The Commission's calculations show that, if the FTT is introduced, Bulgaria's contribution for instance would be reduced by 176 mn euros. Britain's would drop by a bit less than 8 bn euros, Germany's by over 10 billion. You can see the calculations by country here. At the opening of the conference, the first session of which was dedicated precisely on the own resources, European Parliament President Martin Schulz read the provisions of Article 311 of the Treaty of the EU, which stipulates that the EU has to provide sufficient own resources in order to implement the objectives and policies and to be funded by own resources. Mr Schulz emphasised that even the net contributors had ratified this treaty. "The own resources will put an end to the constant controversies with the net contributors", he added.

100 billion euros

This is the amount which several member states asked the Commission's proposal to be reduced with, totalling at the moment of 1 trillion euro. With the demand of 100 billion reduction, the overall size of the budget would come closer to the level of the current framework (2007-2013), a little over 900 bn euros. Probably it will not come as a surprise to you if I tell you which countries want that - the Netherlands, Germany, Britain and also some of the Baltic states and the Czech Republic. It is important to note that still there is no agreement among the member states about how the budget to be discussed. Therefore, the EU is divided into two camps - of the countries that prefer the top-down approach, meaning first the total amount to be discussed and then the headings and priorities (most rich countries prefer that approach), and the other group, supported by the European Parliament, insists on the opposite approach - first the priorities to be discussed and then the total size.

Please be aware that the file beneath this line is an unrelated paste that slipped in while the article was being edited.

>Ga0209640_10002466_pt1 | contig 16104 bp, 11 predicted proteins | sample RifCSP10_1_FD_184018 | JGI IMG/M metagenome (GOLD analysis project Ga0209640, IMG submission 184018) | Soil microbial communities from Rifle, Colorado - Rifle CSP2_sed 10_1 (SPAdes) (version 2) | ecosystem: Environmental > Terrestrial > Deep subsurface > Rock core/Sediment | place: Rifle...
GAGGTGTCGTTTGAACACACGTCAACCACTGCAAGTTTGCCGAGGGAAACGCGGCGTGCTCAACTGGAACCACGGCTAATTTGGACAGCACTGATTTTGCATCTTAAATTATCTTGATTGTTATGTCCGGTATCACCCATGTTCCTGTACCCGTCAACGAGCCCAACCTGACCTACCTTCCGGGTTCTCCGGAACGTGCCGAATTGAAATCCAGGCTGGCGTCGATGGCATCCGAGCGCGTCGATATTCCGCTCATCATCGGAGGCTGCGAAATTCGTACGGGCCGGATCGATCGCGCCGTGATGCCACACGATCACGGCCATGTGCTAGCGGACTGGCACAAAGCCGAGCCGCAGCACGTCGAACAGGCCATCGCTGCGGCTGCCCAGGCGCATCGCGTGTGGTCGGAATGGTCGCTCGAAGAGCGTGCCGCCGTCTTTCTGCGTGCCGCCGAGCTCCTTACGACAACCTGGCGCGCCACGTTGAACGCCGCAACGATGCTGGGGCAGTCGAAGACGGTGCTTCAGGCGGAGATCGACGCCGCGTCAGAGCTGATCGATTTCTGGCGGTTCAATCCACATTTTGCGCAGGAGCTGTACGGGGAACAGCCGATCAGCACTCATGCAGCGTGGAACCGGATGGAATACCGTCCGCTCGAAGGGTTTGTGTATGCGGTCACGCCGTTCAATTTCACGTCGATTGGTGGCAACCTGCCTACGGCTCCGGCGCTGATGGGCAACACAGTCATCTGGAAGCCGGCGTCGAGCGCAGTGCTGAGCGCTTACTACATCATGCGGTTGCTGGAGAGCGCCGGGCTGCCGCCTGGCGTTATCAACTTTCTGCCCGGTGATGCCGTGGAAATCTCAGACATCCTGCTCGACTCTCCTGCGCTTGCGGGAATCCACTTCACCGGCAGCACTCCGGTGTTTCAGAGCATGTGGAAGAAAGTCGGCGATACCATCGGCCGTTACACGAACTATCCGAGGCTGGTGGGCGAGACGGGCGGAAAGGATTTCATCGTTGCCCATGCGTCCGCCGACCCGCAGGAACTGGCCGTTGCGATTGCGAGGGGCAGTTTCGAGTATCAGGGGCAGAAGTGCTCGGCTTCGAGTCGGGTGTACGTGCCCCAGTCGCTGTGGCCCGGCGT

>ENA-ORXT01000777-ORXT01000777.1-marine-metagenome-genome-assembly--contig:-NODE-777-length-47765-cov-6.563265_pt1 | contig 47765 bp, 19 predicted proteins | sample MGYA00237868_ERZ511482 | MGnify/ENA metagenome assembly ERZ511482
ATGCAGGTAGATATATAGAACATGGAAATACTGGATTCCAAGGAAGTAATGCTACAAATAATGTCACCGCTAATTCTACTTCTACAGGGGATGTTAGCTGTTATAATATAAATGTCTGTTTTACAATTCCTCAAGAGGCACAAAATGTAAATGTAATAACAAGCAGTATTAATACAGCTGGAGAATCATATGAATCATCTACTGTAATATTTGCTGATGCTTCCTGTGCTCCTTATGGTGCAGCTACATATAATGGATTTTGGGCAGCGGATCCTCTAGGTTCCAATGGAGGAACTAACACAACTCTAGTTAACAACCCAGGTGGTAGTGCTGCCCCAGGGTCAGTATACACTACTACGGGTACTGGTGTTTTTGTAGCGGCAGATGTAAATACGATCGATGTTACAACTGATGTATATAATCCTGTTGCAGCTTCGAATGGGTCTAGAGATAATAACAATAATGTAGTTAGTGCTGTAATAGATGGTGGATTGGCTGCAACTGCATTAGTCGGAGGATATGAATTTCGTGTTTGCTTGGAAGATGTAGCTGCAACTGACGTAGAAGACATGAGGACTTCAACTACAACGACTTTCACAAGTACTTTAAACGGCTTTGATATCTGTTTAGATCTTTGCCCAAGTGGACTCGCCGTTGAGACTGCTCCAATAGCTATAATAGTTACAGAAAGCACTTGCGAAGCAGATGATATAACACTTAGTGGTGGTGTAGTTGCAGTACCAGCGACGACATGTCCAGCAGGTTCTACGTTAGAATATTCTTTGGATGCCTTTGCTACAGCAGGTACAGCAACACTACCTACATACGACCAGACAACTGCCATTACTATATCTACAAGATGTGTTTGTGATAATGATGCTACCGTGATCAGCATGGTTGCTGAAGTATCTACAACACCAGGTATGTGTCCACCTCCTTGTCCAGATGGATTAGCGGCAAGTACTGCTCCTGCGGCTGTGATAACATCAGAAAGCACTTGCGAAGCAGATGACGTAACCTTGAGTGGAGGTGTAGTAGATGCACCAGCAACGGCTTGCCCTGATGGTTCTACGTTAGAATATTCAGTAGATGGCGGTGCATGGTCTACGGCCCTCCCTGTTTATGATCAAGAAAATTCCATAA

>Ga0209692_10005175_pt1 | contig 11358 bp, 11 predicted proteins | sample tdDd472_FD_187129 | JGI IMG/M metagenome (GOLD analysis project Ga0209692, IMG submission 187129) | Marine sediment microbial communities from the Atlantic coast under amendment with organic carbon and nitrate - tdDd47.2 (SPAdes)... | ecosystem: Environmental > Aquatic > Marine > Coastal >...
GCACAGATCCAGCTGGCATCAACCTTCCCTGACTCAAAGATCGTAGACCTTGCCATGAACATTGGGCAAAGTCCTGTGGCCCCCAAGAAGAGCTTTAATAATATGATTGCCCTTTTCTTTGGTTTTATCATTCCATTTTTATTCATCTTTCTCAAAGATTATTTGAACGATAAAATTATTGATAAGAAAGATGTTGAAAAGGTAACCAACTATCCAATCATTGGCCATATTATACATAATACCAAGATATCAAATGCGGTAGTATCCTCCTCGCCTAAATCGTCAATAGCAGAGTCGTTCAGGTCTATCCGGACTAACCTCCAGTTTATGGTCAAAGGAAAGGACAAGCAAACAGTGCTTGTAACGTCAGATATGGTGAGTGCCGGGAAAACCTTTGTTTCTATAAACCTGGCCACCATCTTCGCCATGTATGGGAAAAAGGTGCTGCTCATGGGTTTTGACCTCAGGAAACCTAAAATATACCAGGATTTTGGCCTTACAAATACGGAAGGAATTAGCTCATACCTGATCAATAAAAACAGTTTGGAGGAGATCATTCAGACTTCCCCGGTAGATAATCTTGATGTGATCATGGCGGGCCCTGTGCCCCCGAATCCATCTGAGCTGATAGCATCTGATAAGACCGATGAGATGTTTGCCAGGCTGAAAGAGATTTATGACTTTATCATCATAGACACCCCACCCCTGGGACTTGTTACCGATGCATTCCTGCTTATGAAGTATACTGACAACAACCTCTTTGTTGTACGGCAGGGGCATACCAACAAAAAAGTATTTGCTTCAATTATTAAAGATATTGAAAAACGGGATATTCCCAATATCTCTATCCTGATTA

Germany is already applying the first approach in the negotiations, using every occasion to state that the total amount should not exceed 1% of gross national income. The proposal of the Commission is for a budget of 1.05% of GNI in the form of commitments and 1% as payments. However, there are instruments, taken out from the framework, which if it comes to be financed will inflate the budget to 1.11% of GNI. Those are the emergency aid reserve, the European Globalisation Fund, the solidarity fund, the reserve for crises in the agricultural sector, etc. The same position took the Czech Republic too. The Netherlands demanded, aside from reduction of the total budget by 100 billion, but this to affect all the five headings: smart and inclusive growth; sustainable growth and natural resources; security and citizenship; Global Europe; administration. Slovenia opposes this approach, explaining that it is too early to discuss the total amount because this would shift the focus away from many important issues.

Borders protection

Serious differences emerge among the member states on Heading 3, which is related to security. Quite naturally the countries from the south periphery of the Union asked the money in this heading to be maintained, with a focus on assistance for migration and asylum. Those are the countries, subjected to very strong migrant pressures from North Africa, especially after the democratic changes there. As loudest speakers of this group emerge Spain and Portugal. A common solution must be sought in the reform of the Schengen legislation, because according to the current provisions these countries are under greater financial burden because they are obliged to take back migrants, which spread throughout the EU via them. As the representative of Cyprus explained, which will take over the EU presidency as of July 1st, "asylum and migration are a collective responsibility of the EU".